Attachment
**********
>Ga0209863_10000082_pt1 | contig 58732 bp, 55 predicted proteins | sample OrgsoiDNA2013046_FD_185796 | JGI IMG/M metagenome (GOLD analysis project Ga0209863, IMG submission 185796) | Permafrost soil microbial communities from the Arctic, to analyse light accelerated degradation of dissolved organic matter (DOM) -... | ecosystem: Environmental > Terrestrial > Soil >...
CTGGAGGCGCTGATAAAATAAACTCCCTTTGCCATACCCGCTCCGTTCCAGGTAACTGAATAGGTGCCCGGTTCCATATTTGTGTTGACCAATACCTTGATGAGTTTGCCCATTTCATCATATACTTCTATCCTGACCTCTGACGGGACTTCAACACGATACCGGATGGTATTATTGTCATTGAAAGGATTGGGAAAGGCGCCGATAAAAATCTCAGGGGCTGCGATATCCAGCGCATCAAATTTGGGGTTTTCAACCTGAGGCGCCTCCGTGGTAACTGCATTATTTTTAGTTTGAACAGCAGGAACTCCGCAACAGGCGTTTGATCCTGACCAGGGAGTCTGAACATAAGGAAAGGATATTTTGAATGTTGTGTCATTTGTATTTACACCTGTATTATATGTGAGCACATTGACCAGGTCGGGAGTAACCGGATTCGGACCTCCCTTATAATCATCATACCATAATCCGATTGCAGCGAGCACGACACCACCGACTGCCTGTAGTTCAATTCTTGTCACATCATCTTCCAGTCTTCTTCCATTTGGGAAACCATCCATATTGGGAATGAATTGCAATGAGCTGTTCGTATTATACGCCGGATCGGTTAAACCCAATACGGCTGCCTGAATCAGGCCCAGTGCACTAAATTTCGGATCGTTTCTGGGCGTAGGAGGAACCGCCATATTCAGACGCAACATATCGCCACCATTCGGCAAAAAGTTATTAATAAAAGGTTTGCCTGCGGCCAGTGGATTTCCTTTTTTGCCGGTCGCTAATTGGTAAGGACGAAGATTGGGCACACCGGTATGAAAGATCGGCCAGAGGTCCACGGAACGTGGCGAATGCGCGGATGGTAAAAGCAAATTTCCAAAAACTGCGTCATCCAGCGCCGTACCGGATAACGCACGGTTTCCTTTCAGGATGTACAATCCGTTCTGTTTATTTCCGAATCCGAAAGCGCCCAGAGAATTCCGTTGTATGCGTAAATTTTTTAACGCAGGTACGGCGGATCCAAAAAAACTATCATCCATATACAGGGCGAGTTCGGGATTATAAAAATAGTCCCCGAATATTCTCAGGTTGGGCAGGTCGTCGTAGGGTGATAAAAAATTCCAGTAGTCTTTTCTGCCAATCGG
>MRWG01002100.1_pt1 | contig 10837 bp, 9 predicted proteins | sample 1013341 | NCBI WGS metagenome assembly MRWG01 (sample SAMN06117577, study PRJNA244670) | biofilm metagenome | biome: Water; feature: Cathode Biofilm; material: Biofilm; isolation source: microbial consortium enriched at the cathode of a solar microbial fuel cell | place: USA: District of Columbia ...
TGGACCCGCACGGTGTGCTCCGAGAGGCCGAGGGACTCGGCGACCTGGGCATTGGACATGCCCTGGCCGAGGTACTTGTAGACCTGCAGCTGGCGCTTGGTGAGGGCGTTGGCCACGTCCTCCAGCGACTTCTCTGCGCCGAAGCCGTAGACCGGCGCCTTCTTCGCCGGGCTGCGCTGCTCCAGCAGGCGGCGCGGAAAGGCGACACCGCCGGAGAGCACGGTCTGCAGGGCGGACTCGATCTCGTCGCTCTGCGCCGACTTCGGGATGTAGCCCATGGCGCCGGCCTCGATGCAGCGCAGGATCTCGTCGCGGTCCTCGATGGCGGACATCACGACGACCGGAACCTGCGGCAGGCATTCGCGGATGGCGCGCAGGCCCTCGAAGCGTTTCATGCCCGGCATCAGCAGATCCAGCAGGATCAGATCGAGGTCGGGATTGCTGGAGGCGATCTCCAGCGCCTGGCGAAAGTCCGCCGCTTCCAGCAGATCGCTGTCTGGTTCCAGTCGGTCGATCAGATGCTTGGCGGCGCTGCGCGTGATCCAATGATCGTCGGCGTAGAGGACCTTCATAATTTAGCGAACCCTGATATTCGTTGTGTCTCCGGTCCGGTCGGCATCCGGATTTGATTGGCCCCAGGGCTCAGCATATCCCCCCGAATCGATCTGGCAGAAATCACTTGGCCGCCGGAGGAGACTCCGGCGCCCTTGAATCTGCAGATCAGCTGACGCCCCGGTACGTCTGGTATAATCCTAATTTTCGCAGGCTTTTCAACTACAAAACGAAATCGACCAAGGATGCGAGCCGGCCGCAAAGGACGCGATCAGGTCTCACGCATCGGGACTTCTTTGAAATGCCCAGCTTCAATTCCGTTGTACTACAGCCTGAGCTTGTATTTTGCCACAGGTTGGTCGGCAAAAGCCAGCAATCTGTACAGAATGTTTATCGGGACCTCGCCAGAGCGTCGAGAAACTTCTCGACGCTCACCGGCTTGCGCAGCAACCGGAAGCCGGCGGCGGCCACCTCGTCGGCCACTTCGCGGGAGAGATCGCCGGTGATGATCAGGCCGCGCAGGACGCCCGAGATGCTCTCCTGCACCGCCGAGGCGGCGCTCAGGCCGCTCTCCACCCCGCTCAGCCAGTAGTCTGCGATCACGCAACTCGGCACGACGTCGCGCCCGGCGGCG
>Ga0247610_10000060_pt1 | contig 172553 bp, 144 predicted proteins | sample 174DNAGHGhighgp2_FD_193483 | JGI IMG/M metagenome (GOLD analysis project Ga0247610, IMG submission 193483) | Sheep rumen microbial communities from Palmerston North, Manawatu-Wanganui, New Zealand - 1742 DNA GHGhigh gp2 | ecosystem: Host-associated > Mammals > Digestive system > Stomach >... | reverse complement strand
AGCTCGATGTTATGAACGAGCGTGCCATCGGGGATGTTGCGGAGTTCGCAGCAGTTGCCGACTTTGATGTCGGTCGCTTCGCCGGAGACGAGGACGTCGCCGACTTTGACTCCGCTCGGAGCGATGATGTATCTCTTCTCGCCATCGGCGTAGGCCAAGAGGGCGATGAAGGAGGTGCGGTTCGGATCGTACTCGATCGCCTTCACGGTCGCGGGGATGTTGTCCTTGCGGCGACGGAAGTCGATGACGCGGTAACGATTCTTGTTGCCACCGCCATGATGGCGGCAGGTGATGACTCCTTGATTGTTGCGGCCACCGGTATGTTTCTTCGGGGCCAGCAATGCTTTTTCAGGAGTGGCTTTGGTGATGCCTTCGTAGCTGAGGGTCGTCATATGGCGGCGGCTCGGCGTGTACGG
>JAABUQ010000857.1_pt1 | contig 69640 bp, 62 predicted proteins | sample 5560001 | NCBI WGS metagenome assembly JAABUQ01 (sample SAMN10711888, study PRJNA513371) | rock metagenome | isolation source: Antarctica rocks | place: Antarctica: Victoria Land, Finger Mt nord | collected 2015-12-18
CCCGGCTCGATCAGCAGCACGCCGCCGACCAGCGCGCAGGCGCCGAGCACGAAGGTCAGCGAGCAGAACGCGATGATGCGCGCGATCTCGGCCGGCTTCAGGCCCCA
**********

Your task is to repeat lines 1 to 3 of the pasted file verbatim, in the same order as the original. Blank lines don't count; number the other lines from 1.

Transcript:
>Ga0209863_10000082_pt1 | contig 58732 bp, 55 predicted proteins | sample OrgsoiDNA2013046_FD_185796 | JGI IMG/M metagenome (GOLD analysis project Ga0209863, IMG submission 185796) | Permafrost soil microbial communities from the Arctic, to analyse light accelerated degradation of dissolved organic matter (DOM) -... | ecosystem: Environmental > Terrestrial > Soil >...
CTGGAGGCGCTGATAAAATAAACTCCCTTTGCCATACCCGCTCCGTTCCAGGTAACTGAATAGGTGCCCGGTTCCATATTTGTGTTGACCAATACCTTGATGAGTTTGCCCATTTCATCATATACTTCTATCCTGACCTCTGACGGGACTTCAACACGATACCGGATGGTATTATTGTCATTGAAAGGATTGGGAAAGGCGCCGATAAAAATCTCAGGGGCTGCGATATCCAGCGCATCAAATTTGGGGTTTTCAACCTGAGGCGCCTCCGTGGTAACTGCATTATTTTTAGTTTGAACAGCAGGAACTCCGCAACAGGCGTTTGATCCTGACCAGGGAGTCTGAACATAAGGAAAGGATATTTTGAATGTTGTGTCATTTGTATTTACACCTGTATTATATGTGAGCACATTGACCAGGTCGGGAGTAACCGGATTCGGACCTCCCTTATAATCATCATACCATAATCCGATTGCAGCGAGCACGACACCACCGACTGCCTGTAGTTCAATTCTTGTCACATCATCTTCCAGTCTTCTTCCATTTGGGAAACCATCCATATTGGGAATGAATTGCAATGAGCTGTTCGTATTATACGCCGGATCGGTTAAACCCAATACGGCTGCCTGAATCAGGCCCAGTGCACTAAATTTCGGATCGTTTCTGGGCGTAGGAGGAACCGCCATATTCAGACGCAACATATCGCCACCATTCGGCAAAAAGTTATTAATAAAAGGTTTGCCTGCGGCCAGTGGATTTCCTTTTTTGCCGGTCGCTAATTGGTAAGGACGAAGATTGGGCACACCGGTATGAAAGATCGGCCAGAGGTCCACGGAACGTGGCGAATGCGCGGATGGTAAAAGCAAATTTCCAAAAACTGCGTCATCCAGCGCCGTACCGGATAACGCACGGTTTCCTTTCAGGATGTACAATCCGTTCTGTTTATTTCCGAATCCGAAAGCGCCCAGAGAATTCCGTTGTATGCGTAAATTTTTTAACGCAGGTACGGCGGATCCAAAAAAACTATCATCCATATACAGGGCGAGTTCGGGATTATAAAAATAGTCCCCGAATATTCTCAGGTTGGGCAGGTCGTCGTAGGGTGATAAAAAATTCCAGTAGTCTTTTCTGCCAATCGG
>MRWG01002100.1_pt1 | contig 10837 bp, 9 predicted proteins | sample 1013341 | NCBI WGS metagenome assembly MRWG01 (sample SAMN06117577, study PRJNA244670) | biofilm metagenome | biome: Water; feature: Cathode Biofilm; material: Biofilm; isolation source: microbial consortium enriched at the cathode of a solar microbial fuel cell | place: USA: District of Columbia ...